Temperature abuse of commercially produced, fresh-cut salad greens is most likely to occur during retail storage, according to researchers.
It usually happens when the refrigeration system is temporarily shut down during cleaning and sanitizing of the cold room.
Temperature sensors were placed in trucks during transport, retail storage rooms, and retail display cases to monitor temperature fluctuations and collect time/temperature profiles.
Both pathogens increased less than 2 log CFU/g based on mathematical models, found the study.
Microbial growth predictions using the Koseki-Isobe and McKellar-Delaquis models were validated by comparing the root mean square error (RMSE), bias, and the acceptable prediction zone between the laboratory growth data and model predictions.
Tracing distribution temperatures during the three stages and mathematically predicting potential for growth and/or survival of E. coli O157:H7 and L. monocytogenes have been identified as major data gaps in current risk assessments.
Time and temperature readings were recorded at 5-min intervals during two to four days of transport.
Over a 16-month period, time-temperature profiles for bagged salads came from five transportation routes covering four geographic regions (432 profiles), and during retail storage (4,867 profiles) and display (3,799 profiles) at nine supermarkets.
Five different time temperature profiles collected during 2 to 3 days of transport, 1 and 3 days of retail storage, and 3 days of retail display were then duplicated in a programmable incubator to assess E. coli O157:H7 and L. monocytogenes growth in commercial bags of romaine lettuce mix.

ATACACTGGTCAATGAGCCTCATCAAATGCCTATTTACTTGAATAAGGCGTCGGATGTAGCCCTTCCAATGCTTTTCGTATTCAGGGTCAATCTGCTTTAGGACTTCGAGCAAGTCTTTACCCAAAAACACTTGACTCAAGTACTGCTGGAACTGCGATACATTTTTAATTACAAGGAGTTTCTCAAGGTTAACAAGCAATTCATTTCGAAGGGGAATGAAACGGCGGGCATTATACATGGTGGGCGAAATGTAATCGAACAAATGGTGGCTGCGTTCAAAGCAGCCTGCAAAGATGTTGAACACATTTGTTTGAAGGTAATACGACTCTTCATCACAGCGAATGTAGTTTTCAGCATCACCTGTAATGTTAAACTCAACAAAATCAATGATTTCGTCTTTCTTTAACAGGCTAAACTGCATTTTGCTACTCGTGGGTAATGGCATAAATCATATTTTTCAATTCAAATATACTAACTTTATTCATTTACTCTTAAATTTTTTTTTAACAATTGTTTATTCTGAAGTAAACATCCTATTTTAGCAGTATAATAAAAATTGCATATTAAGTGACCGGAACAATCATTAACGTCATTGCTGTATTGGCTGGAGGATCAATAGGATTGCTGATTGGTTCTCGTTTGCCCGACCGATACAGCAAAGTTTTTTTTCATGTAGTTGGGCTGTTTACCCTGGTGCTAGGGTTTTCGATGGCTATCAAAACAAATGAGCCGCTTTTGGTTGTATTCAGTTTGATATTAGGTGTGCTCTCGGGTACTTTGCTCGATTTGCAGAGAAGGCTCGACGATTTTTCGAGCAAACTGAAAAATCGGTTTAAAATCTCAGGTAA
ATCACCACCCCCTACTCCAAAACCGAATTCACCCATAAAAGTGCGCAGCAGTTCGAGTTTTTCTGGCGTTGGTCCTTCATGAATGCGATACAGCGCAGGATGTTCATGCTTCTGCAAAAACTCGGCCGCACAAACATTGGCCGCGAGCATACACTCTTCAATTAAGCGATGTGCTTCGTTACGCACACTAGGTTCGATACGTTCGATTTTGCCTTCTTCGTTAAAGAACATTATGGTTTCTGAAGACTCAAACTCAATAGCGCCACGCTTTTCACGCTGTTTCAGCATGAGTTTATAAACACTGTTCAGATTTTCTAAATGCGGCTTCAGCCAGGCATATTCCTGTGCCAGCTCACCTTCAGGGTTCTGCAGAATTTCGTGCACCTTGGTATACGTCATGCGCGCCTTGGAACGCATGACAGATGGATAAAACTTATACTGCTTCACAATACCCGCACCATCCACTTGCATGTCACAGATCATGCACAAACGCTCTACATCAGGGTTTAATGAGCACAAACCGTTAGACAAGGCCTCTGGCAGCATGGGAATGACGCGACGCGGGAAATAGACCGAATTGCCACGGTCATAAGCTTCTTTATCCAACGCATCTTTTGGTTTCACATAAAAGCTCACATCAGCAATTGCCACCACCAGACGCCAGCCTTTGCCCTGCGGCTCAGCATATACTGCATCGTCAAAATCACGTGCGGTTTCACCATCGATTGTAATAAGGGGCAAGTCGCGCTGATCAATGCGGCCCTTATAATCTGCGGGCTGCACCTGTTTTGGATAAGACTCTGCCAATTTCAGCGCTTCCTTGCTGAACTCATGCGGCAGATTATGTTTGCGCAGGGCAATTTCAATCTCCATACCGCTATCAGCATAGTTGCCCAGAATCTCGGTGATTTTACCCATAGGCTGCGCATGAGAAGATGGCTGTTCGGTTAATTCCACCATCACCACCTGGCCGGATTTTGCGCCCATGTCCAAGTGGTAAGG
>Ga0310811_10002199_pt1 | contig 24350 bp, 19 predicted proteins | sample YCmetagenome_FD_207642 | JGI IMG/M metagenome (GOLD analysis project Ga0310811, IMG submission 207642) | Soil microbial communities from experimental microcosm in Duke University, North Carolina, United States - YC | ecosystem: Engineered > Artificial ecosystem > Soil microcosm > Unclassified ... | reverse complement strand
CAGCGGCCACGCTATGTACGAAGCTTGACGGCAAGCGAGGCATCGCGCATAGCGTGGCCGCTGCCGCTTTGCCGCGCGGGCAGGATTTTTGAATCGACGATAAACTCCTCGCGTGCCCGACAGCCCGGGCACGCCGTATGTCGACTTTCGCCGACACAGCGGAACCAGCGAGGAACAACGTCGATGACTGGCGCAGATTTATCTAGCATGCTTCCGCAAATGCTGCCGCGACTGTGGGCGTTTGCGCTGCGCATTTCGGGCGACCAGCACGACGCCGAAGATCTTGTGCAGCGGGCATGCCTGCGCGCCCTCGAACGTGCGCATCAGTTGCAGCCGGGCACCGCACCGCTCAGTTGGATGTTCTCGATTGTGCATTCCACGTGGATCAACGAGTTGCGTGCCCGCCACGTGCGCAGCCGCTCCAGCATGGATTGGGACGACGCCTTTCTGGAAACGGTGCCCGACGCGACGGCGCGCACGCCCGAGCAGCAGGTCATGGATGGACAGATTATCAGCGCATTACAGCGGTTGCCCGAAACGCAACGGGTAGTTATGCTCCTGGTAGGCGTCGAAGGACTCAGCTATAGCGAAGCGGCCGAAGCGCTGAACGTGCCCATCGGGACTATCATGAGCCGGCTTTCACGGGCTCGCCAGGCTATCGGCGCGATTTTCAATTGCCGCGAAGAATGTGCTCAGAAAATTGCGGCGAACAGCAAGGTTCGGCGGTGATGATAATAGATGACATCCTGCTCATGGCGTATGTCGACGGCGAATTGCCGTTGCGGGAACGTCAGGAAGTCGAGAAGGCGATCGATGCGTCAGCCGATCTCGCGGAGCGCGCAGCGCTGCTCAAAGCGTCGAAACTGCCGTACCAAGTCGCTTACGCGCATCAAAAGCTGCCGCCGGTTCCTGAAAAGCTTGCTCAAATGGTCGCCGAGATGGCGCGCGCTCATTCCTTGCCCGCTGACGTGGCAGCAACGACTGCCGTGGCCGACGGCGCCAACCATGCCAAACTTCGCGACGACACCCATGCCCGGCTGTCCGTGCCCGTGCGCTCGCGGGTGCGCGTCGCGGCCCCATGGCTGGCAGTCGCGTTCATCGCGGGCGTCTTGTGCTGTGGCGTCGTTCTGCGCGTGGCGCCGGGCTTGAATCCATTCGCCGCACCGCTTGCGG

Monte Carlo simulations were performed to calculate the probability distribution of microbial growth from 8,122,127,472 scenarios during transport, cold room storage, and retail display
Using inoculated bags of retail salad, E. coli O157:H7 and L. monocytogenes populations increased a maximum of 3.1 and 3 log CFU/g at retail storage.
“The opening of truck doors during loading and unloading, outside temperature extremes, and retail storage and display conditions can contribute to temperature fluctuations,” said the researchers.
Within each refrigerated cargo trailer, 24 to 30 sensors were placed in three key zones (front, midway, and rear, midway up the sidewall of the truck) and at three pallet levels (top, middle, and bottom).
Sensors were placed midway up the sidewalls at the front, midsection, and rear of each trailer (unpublished data).
In bags of inoculated romaine mix, E. coli O157:H7 populations remained at less than 3 log CFU/g
during 48 to 52 hours of incubation at the five selected and simulated transport temperatures.
Simulated retail storage led to E. coli O157:H7 population increases of 0.1 to 3.1 log CFU/g, with no significant growth seen during 72 hours at retail display temperatures.
Listeria monocytogenes populations increased less than 0.6 log CFU/g at the five simulated transport temperatures.
Greater growth was seen during 72 hours at retail storage and display temperatures, with populations increasing up to 3 and 1.1 log CFU/g, respectively.
Source: Journal of Food Protection, Vol. 77, No. 2, 2014, Pages 197–206
Online ahead of print, DOI: 10.4315/0362-028X.JFP-13-117
“Growth of Escherichia coli O157:H7 and Listeria monocytogenes in Packaged Fresh-Cut Romaine Mix at Fluctuating Temperatures during Commercial Transport, Retail Storage, and Display”
Authors: Wenting Zeng, Keith Vorst, Wyatt Brown, Bradley P Marks, Sanghyup Jeong, Fernando Perez-Rodriguez and Elliott Ryser